Numbers of low-income students up again in Janesville

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Thursday, November 15, 2007
— More than a third of Janesville public school students now are receiving free or reduced-price lunches, the district reported this week.

The statistic reflects a steady increase in low-income families in the district over the last 12 years.

A family of two qualifies for the federal free lunch program with an annual income of $17,797 or less. The same family qualifies for reduced-price lunch with an income of $25,327 or less.

Children from a family of three qualify for free lunch at $22,321 or less. For a family of four, itís $26,845.

A total of 2,904 Janesville public school students are receiving free lunch, and another 572 get the reduced-price lunch, according to a district report. That adds up to 3,476 students, or 34 percent of the districtís enrollment.

Officials say the statistics donít reflect every family that could qualify. Some, especially in the higher grades, do not apply for the lunch program.

Ten years ago, 15.5 percent of district students received free or reduced-price lunch.

The percentage of students receiving free and reduced lunch increased at every school in the district this year.

Marge Hallenbeck, coordinator of student services, said the district didnít do anything out of the ordinary to encourage participation in the lunch program.

ďI think the trend is pretty national, from what Iíve been reading,Ē Hallenbeck said.

Wilson School went from 89 percent two years ago to 69 percent last year to 99.4 percent this year.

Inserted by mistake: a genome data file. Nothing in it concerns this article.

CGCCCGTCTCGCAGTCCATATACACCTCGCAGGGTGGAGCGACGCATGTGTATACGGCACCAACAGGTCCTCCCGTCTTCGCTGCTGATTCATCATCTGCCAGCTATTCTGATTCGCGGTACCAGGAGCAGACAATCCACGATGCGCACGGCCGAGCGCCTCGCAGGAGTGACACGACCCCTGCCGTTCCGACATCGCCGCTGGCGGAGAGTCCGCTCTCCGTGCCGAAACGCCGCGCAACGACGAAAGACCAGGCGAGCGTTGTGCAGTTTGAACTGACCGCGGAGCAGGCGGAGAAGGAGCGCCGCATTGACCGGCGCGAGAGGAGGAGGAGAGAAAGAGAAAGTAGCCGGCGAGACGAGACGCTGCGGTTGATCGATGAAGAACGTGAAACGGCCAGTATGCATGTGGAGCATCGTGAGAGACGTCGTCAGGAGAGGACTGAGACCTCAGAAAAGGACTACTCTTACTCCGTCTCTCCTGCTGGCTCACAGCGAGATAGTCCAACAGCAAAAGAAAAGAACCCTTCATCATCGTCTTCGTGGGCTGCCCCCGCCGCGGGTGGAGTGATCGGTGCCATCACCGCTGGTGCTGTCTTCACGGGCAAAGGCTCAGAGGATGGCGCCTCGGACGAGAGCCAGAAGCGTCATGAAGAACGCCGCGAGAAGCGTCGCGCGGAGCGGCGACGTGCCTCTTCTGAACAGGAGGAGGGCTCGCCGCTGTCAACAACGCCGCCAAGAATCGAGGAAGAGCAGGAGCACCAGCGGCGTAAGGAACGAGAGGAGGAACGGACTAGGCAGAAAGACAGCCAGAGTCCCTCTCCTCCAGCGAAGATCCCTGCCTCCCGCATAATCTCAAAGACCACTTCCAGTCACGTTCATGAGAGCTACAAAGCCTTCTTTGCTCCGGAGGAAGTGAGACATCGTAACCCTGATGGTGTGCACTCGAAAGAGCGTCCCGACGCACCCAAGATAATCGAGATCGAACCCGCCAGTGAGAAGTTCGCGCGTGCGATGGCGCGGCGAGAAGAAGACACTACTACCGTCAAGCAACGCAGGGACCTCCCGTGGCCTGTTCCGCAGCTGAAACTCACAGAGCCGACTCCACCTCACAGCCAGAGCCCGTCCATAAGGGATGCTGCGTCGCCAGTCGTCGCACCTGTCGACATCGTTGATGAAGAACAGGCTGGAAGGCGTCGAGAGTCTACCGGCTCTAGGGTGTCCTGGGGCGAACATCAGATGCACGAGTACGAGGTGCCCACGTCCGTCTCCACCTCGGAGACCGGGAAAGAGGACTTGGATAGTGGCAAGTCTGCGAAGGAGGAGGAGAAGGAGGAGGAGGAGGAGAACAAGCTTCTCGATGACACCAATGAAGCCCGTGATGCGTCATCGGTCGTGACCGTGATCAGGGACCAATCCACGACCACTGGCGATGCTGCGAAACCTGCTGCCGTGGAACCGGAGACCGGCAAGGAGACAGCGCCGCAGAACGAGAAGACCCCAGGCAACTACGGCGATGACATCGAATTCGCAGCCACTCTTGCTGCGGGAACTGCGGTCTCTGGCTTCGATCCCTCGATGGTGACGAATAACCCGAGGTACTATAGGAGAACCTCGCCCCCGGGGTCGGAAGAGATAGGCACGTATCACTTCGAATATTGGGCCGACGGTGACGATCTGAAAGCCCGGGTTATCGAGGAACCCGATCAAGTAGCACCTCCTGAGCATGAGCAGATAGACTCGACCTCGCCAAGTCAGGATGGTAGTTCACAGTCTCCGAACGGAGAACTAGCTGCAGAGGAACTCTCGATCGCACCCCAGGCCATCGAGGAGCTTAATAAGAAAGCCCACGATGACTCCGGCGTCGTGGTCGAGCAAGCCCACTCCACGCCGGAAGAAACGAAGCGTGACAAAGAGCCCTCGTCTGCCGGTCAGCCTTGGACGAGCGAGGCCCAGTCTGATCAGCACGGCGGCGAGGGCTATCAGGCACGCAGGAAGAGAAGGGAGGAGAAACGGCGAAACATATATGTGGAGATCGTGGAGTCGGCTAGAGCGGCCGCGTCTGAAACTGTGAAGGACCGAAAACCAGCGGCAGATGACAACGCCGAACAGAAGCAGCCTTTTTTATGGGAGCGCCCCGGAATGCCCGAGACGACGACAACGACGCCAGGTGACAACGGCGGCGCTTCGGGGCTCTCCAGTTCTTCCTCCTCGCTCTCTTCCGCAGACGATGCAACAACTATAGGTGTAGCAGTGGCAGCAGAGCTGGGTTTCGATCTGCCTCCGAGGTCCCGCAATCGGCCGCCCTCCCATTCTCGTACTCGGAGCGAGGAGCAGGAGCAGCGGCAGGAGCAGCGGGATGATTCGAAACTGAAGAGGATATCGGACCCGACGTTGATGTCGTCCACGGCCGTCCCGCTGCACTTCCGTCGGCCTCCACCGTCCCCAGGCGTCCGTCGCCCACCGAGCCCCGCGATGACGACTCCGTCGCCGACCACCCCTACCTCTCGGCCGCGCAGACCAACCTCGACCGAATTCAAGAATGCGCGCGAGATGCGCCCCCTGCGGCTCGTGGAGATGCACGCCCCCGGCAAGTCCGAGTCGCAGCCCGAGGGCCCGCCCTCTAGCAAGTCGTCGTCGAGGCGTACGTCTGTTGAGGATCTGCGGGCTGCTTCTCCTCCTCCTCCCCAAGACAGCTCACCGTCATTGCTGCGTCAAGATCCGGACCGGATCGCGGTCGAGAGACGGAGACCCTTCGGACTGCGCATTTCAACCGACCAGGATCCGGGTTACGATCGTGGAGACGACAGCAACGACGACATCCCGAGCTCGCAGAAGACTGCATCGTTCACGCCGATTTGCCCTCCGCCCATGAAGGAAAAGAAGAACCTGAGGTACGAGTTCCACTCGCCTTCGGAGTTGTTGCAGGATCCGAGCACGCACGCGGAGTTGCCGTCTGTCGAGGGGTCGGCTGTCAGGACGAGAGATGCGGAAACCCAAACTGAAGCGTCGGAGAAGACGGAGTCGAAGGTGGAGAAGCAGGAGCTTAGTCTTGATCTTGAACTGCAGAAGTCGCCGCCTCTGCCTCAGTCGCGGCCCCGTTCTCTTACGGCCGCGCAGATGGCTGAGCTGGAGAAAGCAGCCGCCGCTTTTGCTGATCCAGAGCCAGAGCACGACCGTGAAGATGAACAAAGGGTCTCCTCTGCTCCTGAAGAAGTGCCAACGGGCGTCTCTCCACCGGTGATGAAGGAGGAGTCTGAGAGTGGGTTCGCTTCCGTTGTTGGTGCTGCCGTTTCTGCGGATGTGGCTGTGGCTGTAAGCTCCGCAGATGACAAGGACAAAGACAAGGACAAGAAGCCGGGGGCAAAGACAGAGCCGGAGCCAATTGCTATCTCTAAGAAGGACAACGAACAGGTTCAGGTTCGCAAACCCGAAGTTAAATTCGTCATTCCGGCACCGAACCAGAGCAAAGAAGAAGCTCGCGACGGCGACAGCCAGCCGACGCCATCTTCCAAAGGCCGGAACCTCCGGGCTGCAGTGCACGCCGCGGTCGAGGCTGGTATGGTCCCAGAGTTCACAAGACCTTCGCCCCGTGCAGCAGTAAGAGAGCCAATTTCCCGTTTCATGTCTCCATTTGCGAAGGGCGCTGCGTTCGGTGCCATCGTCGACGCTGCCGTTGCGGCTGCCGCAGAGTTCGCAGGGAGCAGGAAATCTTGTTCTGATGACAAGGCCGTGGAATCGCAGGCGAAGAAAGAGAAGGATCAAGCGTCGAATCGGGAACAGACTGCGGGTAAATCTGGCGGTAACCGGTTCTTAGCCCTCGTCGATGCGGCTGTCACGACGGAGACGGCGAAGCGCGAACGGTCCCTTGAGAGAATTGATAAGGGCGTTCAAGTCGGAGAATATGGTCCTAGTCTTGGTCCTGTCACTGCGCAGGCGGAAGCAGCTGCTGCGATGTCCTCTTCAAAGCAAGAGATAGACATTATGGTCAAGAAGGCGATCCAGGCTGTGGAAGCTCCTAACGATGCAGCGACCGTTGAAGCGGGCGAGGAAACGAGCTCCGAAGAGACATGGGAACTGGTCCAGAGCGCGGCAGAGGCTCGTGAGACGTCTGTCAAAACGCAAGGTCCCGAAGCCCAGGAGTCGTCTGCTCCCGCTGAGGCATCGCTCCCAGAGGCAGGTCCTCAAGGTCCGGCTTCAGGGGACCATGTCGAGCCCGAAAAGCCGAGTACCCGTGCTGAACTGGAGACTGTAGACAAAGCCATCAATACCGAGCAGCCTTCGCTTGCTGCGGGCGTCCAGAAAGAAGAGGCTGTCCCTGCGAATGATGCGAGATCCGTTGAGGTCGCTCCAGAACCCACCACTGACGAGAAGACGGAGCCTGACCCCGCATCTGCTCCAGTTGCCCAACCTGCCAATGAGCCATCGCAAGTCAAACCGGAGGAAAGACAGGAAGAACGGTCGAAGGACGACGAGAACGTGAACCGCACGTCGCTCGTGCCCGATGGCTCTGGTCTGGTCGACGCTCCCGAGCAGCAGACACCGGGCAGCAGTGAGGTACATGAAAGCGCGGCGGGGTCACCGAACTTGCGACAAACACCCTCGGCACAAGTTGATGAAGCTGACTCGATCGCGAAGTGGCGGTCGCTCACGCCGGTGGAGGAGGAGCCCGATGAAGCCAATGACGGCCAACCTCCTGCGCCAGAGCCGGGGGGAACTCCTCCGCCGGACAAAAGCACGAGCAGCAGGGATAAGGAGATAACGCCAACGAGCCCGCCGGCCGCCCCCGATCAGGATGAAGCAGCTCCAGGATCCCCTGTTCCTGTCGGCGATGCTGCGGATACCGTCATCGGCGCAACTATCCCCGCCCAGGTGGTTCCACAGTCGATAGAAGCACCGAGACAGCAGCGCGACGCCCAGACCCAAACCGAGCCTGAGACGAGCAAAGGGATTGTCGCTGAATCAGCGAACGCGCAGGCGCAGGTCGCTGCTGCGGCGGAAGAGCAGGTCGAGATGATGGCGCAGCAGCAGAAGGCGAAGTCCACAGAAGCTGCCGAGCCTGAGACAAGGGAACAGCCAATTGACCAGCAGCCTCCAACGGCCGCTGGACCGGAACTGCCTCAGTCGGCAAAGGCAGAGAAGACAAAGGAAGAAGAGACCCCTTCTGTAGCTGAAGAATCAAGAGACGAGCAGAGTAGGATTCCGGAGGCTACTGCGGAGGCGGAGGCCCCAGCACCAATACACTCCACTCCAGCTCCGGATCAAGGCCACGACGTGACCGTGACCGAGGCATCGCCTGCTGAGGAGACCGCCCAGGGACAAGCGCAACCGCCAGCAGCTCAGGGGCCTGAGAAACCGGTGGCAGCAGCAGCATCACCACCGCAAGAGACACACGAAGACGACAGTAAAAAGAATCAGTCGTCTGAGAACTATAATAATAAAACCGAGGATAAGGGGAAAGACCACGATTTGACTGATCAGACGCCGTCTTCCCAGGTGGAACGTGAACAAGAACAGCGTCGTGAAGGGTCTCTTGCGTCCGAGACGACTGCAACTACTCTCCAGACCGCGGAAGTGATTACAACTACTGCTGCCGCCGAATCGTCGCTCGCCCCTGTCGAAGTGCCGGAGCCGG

Harrison School, which had less than 5 percent on the lunch program 10 years ago, now shows 18 percent.

Low-priced lunches

Hereís the percentage of students receiving free or reduced-price lunches in Janesville public schools this fall.

School Percent

Wilson 99.4

Madison 56.5

Jackson 56.25

Lincoln 48.24

Jefferson 47.36

Adams 43.5

Edison 41.2

Franklin 40.17

Washington 38.63

Kennedy 38.32

Roosevelt 36.1

Parker 26.27

Marshall 24.66

Monroe 24.3

Van Buren 21.94

Craig 18.98

Harrison 18.21

Helping solve the problem

Fighting poverty has a lot to do with creating a national will to do something about the problem, said DeWayne Street. Here are ways he recommends people get into the fight:

-- Acknowledge the impact of poverty in the lives of children.

-- Donít judge poor people as a group.

-- No matter your political affiliation, support legislation that would alleviate the suffering of poor children.

-- Advocate a nationwide system to enforce the payment of child support. Street quoted an estimate that payment of all child support would reduce the poverty rate by 75 percent. Street said he knows of parents who live in Illinois in order to avoid paying child support for their Wisconsin children.

-- Realize that many common beliefs about poor people are wrong. They have dreams for their children, just like everybody else. They can succeed in school at the same levels as the middle class. Most of them, in this country, are white.

-- For teachers: Troubled, poor kids need to know that you care. Realize how different their lives are from your own, but donít expect less from them.

View a full report on free and reduced lunch in Janesville schools [PDF]

Last updated: 10:53 pm Thursday, December 13, 2012

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